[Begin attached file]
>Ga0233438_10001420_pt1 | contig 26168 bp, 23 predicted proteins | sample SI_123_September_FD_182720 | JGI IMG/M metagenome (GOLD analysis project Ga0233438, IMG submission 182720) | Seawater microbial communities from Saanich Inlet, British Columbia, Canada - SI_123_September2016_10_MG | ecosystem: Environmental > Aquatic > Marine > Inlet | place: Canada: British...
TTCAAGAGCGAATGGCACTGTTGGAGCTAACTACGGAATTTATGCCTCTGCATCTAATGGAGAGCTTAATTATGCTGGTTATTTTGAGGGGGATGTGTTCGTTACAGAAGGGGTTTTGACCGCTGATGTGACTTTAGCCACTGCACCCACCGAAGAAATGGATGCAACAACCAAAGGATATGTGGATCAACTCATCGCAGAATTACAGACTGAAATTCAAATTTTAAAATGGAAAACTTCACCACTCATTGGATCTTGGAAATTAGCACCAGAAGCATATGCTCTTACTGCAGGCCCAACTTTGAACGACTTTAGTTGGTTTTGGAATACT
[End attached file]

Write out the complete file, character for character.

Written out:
>Ga0233438_10001420_pt1 | contig 26168 bp, 23 predicted proteins | sample SI_123_September_FD_182720 | JGI IMG/M metagenome (GOLD analysis project Ga0233438, IMG submission 182720) | Seawater microbial communities from Saanich Inlet, British Columbia, Canada - SI_123_September2016_10_MG | ecosystem: Environmental > Aquatic > Marine > Inlet | place: Canada: British...
TTCAAGAGCGAATGGCACTGTTGGAGCTAACTACGGAATTTATGCCTCTGCATCTAATGGAGAGCTTAATTATGCTGGTTATTTTGAGGGGGATGTGTTCGTTACAGAAGGGGTTTTGACCGCTGATGTGACTTTAGCCACTGCACCCACCGAAGAAATGGATGCAACAACCAAAGGATATGTGGATCAACTCATCGCAGAATTACAGACTGAAATTCAAATTTTAAAATGGAAAACTTCACCACTCATTGGATCTTGGAAATTAGCACCAGAAGCATATGCTCTTACTGCAGGCCCAACTTTGAACGACTTTAGTTGGTTTTGGAATACT